Evert Jaap Lugt, former CEO and founder of Nimbuzz, has been managing director of the YES!Delft incubator since June 2017. According to Lugt, The Netherlands must become a “startup nation” so as to not be left behind by the rest of the world.
In 2006, in the midst of the mobile revolution, Evert Jaap Lugt founded Nimbuzz, a messaging and calling app. By 2014, the app reached approximately 150 million users and was sold to British New Call for €137 million.
After Nimbuzz, his managing role at Swisscom innovation marked a step closer to his current work at YES!Delft: bringing innovations to the market. “This is something I really enjoyed. But I was doing it only for one company, whereas now I do it for several companies – or actually for the Netherlands as a whole.
According to Lugt, if entrepreneurship is a profession, then it is only logical to have an entrepreneur take the lead at an incubator. “I feel a bit like a former footballer who is now becoming a coach. In sports too this is considered to be a plus”.
Having graduated from Eindhoven University of Technology, Lugt speaks of “a passion for technology”. Combined with his enthusiasm for entrepreneurship, he appears fully in his own element in his new work environment. “The potential of YES!Delft, in combination with TU Delft (university), is infinite. There are so many smart people here with crazy concepts. ”
“Innovation is extremely important for the Netherlands. Take a look at exponential technologies, such as artificial intelligence for instance. It’s crucial that we play along and keep up with it, and not simply leave it to the US, for example. Asia is also working hard on this, there are thousands of startups set up each year.”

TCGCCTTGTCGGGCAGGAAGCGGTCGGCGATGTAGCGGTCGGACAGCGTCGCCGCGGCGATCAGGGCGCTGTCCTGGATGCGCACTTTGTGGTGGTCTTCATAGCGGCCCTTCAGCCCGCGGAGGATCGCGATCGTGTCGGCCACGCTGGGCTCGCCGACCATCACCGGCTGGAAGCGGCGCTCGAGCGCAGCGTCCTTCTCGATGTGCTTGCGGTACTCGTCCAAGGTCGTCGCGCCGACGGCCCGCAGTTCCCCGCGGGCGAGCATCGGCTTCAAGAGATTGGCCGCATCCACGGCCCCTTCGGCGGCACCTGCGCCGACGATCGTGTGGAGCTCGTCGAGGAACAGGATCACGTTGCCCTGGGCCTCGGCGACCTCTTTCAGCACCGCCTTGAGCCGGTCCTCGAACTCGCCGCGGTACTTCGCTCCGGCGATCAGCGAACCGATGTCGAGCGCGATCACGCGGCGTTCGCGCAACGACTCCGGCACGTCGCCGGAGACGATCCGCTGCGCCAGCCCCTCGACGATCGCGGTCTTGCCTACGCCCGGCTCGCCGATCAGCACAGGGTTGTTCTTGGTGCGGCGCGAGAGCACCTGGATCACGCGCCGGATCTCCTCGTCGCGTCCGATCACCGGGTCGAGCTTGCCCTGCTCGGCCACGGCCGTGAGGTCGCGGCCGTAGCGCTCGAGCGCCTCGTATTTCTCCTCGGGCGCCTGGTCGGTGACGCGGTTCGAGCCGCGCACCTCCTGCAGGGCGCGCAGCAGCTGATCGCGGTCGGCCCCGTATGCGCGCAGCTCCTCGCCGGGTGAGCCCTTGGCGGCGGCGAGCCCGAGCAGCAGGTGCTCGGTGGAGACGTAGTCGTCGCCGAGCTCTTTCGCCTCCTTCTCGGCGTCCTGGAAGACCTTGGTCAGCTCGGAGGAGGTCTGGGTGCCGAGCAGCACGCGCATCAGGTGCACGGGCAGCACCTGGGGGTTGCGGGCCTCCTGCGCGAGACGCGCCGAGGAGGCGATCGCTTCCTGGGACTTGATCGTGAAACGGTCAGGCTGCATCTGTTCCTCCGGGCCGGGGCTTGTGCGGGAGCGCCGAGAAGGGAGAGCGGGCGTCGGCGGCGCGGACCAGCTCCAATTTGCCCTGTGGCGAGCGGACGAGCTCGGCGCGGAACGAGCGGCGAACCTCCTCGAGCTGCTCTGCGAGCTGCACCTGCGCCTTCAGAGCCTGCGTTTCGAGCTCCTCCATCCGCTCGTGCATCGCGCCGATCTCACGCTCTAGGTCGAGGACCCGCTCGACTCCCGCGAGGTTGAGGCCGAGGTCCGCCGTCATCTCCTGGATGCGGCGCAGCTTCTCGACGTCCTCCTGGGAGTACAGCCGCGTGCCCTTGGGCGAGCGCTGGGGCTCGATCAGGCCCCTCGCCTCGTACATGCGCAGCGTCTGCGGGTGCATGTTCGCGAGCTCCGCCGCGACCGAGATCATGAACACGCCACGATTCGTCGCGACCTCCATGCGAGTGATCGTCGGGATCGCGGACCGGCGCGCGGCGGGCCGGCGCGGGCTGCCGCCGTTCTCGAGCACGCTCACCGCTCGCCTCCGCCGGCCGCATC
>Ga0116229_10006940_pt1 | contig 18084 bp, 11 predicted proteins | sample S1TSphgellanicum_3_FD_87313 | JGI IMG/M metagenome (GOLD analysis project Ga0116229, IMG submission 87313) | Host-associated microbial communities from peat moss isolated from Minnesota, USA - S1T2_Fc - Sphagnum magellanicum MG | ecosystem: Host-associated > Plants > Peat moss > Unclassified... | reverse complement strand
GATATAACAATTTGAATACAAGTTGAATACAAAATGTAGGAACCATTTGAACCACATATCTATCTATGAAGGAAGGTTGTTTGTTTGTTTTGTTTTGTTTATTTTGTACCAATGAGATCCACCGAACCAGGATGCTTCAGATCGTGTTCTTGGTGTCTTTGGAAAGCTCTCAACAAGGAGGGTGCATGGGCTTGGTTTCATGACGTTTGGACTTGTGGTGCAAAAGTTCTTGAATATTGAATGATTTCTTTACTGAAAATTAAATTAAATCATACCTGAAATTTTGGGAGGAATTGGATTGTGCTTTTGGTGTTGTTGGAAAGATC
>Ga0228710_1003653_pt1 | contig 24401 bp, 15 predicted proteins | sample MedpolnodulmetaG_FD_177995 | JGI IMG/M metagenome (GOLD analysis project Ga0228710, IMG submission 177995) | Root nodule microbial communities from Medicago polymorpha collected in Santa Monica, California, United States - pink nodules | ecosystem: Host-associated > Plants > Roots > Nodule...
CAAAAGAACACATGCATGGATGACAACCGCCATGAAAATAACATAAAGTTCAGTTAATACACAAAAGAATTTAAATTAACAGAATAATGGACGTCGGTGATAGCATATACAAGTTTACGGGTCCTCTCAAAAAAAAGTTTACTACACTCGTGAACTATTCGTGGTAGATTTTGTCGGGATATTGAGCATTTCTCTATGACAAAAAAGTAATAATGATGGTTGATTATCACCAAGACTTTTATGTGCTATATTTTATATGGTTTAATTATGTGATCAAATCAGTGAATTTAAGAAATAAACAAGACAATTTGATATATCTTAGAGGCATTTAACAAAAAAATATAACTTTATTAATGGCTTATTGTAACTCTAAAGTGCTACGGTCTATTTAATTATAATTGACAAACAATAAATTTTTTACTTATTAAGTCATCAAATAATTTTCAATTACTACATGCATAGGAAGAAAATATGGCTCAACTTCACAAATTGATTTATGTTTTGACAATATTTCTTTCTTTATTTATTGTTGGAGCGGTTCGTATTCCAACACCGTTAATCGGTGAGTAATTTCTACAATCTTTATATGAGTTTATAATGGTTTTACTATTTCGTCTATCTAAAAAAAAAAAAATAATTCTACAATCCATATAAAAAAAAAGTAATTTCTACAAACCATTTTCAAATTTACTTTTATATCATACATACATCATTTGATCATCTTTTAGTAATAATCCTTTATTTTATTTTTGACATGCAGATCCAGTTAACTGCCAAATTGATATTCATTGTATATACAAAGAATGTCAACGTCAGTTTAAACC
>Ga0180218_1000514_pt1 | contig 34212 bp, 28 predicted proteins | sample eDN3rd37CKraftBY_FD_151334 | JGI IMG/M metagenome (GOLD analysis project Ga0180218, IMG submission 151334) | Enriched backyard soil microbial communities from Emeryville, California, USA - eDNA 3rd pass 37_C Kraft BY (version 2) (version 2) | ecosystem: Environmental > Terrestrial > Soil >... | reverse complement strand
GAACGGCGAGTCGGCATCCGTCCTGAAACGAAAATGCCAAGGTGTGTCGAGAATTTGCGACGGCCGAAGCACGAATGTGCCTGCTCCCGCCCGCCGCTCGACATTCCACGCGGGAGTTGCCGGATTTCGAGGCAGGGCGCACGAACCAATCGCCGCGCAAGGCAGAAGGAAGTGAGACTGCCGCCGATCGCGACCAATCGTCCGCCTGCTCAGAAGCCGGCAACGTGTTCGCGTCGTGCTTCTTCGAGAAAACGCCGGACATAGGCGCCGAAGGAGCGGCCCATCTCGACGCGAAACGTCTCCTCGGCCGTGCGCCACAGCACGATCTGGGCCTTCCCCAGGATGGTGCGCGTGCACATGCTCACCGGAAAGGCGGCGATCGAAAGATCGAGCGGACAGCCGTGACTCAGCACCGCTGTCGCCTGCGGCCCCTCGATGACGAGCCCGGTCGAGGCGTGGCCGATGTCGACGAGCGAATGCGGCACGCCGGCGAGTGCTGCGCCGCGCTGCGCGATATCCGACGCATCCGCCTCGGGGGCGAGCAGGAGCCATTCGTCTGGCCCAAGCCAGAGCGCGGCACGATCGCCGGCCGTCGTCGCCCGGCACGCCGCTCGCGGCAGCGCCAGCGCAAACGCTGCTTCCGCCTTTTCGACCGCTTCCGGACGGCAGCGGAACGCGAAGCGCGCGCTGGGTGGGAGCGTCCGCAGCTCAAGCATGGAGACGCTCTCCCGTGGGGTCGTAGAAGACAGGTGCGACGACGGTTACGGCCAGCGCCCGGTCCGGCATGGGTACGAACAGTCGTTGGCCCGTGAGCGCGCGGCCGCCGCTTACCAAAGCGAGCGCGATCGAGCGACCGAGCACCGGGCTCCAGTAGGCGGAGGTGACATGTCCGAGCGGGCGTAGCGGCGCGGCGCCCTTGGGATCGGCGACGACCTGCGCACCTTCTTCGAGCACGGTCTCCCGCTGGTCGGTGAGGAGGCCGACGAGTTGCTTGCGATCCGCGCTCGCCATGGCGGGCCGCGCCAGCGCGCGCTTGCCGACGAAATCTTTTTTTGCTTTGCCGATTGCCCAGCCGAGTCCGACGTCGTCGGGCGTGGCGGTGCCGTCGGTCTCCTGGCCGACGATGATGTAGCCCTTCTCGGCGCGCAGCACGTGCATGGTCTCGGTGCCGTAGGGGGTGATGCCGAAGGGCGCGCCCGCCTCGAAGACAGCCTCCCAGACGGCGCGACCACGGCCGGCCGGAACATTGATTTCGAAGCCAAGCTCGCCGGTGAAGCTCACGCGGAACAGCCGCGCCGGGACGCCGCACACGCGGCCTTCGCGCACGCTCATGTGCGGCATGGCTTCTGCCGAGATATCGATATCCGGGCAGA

Lugt agrees that the law of big numbers – the more starters, the greater the chance of big success stories – does not apply in the Netherlands. “We must focus on quality. But fortunately, more and more people are prepared to do something with entrepreneurship at all.”
The Netherlands must become a “start-up nation”, says Lugt. “We now have the opportunity to create innovative industries.” Lugt agrees with the view that many jobs are threatened with extinction. “It can go fast. When I worked at KPN 25 years ago, almost the entire telecom industry was European. Nokia supplied the handsets, the infrastructure was provided by Ericsson and Siemens. Today, we don’t even participate in these areas anymore.”
If you’re planning to apply to YES!Delft, pay good attention now: Lugt’s most important question he asks startups is: what problem are you solving? “I sometimes meet people who say: I would like to do something with drones. Then I say: nice, but the technology is actually irrelevant. Much more important is which problem you solve.”
Lugt already has 3 distinct priorities for the coming period. First, bringing knowledge to the market requires a better connection with corporates. “We will organize more programs, platforms and events around this. It would be nice if universities know more about the challenges faced in business.”
Second, universities and their incubators should work together better. “In Delft we’re good at tech, in Rotterdam mainly at business. Many consumer apps come from Amsterdam, real things are made in Delft, why do not we bring that together?” Techies have a great need for commercial people. If you can bring those groups together, you will get amazing results.”
Finally, Lugt’s third priority focuses on encouraging and supporting women entrepreneurs. As father of three daughters, Lugt states, “We’re doing far too little for female entrepreneurship.”
Note: this article has been translated and summarized based on a Dutch source.
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